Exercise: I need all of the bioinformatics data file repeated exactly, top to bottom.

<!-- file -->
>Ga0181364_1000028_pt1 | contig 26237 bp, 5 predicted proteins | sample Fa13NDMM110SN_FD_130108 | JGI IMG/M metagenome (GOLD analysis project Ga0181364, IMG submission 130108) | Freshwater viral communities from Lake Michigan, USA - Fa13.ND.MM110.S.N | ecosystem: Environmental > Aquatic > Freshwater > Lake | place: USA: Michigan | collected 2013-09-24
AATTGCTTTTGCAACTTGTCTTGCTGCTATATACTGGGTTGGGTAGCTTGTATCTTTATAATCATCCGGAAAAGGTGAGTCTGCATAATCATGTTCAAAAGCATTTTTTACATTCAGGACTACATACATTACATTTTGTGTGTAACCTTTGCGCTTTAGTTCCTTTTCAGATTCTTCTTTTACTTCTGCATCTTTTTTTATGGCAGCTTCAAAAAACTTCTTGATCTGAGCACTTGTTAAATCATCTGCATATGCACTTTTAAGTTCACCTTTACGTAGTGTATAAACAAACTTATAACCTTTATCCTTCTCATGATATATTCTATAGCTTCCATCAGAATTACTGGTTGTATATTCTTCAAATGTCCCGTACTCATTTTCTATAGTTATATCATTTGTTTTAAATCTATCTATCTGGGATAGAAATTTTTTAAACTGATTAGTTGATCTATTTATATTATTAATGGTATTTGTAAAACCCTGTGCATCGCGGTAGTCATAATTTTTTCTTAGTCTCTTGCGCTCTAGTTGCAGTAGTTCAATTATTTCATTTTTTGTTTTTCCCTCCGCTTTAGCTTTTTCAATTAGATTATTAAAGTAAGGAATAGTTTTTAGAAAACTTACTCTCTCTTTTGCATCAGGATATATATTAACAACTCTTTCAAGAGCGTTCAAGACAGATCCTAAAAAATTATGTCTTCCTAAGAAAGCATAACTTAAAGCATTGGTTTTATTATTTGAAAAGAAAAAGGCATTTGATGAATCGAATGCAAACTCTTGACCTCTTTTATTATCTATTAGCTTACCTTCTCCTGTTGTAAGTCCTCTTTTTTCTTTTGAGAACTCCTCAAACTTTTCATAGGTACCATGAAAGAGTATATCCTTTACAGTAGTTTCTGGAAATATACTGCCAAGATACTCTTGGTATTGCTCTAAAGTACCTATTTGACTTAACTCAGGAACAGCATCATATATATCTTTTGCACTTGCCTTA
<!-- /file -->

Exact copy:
>Ga0181364_1000028_pt1 | contig 26237 bp, 5 predicted proteins | sample Fa13NDMM110SN_FD_130108 | JGI IMG/M metagenome (GOLD analysis project Ga0181364, IMG submission 130108) | Freshwater viral communities from Lake Michigan, USA - Fa13.ND.MM110.S.N | ecosystem: Environmental > Aquatic > Freshwater > Lake | place: USA: Michigan | collected 2013-09-24
AATTGCTTTTGCAACTTGTCTTGCTGCTATATACTGGGTTGGGTAGCTTGTATCTTTATAATCATCCGGAAAAGGTGAGTCTGCATAATCATGTTCAAAAGCATTTTTTACATTCAGGACTACATACATTACATTTTGTGTGTAACCTTTGCGCTTTAGTTCCTTTTCAGATTCTTCTTTTACTTCTGCATCTTTTTTTATGGCAGCTTCAAAAAACTTCTTGATCTGAGCACTTGTTAAATCATCTGCATATGCACTTTTAAGTTCACCTTTACGTAGTGTATAAACAAACTTATAACCTTTATCCTTCTCATGATATATTCTATAGCTTCCATCAGAATTACTGGTTGTATATTCTTCAAATGTCCCGTACTCATTTTCTATAGTTATATCATTTGTTTTAAATCTATCTATCTGGGATAGAAATTTTTTAAACTGATTAGTTGATCTATTTATATTATTAATGGTATTTGTAAAACCCTGTGCATCGCGGTAGTCATAATTTTTTCTTAGTCTCTTGCGCTCTAGTTGCAGTAGTTCAATTATTTCATTTTTTGTTTTTCCCTCCGCTTTAGCTTTTTCAATTAGATTATTAAAGTAAGGAATAGTTTTTAGAAAACTTACTCTCTCTTTTGCATCAGGATATATATTAACAACTCTTTCAAGAGCGTTCAAGACAGATCCTAAAAAATTATGTCTTCCTAAGAAAGCATAACTTAAAGCATTGGTTTTATTATTTGAAAAGAAAAAGGCATTTGATGAATCGAATGCAAACTCTTGACCTCTTTTATTATCTATTAGCTTACCTTCTCCTGTTGTAAGTCCTCTTTTTTCTTTTGAGAACTCCTCAAACTTTTCATAGGTACCATGAAAGAGTATATCCTTTACAGTAGTTTCTGGAAATATACTGCCAAGATACTCTTGGTATTGCTCTAAAGTACCTATTTGACTTAACTCAGGAACAGCATCATATATATCTTTTGCACTTGCCTTA